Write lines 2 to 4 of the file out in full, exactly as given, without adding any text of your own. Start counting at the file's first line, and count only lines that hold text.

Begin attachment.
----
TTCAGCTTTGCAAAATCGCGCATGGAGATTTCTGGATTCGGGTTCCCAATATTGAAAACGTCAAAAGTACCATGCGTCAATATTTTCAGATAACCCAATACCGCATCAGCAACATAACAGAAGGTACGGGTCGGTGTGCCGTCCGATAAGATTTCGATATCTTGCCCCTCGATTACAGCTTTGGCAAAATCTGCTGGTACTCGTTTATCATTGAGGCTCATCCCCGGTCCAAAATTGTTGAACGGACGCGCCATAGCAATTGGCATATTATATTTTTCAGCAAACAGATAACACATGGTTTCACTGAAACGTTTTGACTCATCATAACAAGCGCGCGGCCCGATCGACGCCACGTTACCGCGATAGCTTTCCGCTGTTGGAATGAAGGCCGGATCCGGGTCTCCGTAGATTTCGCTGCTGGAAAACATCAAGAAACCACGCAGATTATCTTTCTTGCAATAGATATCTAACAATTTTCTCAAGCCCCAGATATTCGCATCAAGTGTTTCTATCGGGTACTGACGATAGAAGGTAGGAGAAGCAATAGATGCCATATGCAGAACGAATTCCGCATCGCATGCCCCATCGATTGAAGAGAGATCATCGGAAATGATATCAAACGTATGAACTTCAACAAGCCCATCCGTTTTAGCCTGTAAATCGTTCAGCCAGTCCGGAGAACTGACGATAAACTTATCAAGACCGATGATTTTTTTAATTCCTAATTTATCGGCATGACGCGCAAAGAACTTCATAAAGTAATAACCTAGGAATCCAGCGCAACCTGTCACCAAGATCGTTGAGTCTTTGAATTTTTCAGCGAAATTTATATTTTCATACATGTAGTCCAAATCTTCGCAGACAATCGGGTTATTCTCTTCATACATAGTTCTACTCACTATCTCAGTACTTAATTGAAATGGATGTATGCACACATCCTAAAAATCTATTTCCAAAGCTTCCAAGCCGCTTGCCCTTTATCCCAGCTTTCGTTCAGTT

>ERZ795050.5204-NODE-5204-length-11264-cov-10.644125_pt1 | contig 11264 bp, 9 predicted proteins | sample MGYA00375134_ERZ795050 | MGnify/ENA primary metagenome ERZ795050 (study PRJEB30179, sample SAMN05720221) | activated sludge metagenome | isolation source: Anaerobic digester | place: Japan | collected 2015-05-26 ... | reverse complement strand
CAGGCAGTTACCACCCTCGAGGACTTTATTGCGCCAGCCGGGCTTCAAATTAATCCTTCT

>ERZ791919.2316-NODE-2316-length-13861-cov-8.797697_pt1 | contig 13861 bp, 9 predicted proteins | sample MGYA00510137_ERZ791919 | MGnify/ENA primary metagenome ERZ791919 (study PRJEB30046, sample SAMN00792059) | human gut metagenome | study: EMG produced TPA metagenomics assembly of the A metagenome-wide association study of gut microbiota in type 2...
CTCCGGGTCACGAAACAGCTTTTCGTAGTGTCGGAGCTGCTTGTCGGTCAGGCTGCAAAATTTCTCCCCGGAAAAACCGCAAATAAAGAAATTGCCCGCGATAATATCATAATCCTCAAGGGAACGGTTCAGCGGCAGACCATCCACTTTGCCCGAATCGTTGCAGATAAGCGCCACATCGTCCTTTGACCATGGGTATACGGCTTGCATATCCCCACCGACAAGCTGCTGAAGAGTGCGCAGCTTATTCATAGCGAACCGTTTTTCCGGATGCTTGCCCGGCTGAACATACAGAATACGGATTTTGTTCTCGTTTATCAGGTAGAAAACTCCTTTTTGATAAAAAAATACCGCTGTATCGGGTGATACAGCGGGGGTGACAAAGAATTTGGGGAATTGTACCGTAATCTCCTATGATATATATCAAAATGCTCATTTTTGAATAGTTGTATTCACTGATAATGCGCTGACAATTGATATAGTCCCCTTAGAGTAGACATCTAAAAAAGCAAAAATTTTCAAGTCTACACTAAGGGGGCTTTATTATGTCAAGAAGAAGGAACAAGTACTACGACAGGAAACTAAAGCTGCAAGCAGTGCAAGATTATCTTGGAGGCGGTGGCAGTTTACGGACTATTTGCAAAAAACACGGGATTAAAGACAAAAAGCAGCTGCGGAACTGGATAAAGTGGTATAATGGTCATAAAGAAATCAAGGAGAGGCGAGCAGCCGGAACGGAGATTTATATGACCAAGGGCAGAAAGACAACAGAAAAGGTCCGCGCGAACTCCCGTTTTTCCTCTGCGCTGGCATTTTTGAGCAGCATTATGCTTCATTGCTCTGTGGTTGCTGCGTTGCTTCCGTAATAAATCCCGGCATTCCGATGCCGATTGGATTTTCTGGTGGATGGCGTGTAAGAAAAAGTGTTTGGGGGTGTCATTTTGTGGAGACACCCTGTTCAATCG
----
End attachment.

>ERZ795050.5204-NODE-5204-length-11264-cov-10.644125_pt1 | contig 11264 bp, 9 predicted proteins | sample MGYA00375134_ERZ795050 | MGnify/ENA primary metagenome ERZ795050 (study PRJEB30179, sample SAMN05720221) | activated sludge metagenome | isolation source: Anaerobic digester | place: Japan | collected 2015-05-26 ... | reverse complement strand
CAGGCAGTTACCACCCTCGAGGACTTTATTGCGCCAGCCGGGCTTCAAATTAATCCTTCT

>ERZ791919.2316-NODE-2316-length-13861-cov-8.797697_pt1 | contig 13861 bp, 9 predicted proteins | sample MGYA00510137_ERZ791919 | MGnify/ENA primary metagenome ERZ791919 (study PRJEB30046, sample SAMN00792059) | human gut metagenome | study: EMG produced TPA metagenomics assembly of the A metagenome-wide association study of gut microbiota in type 2...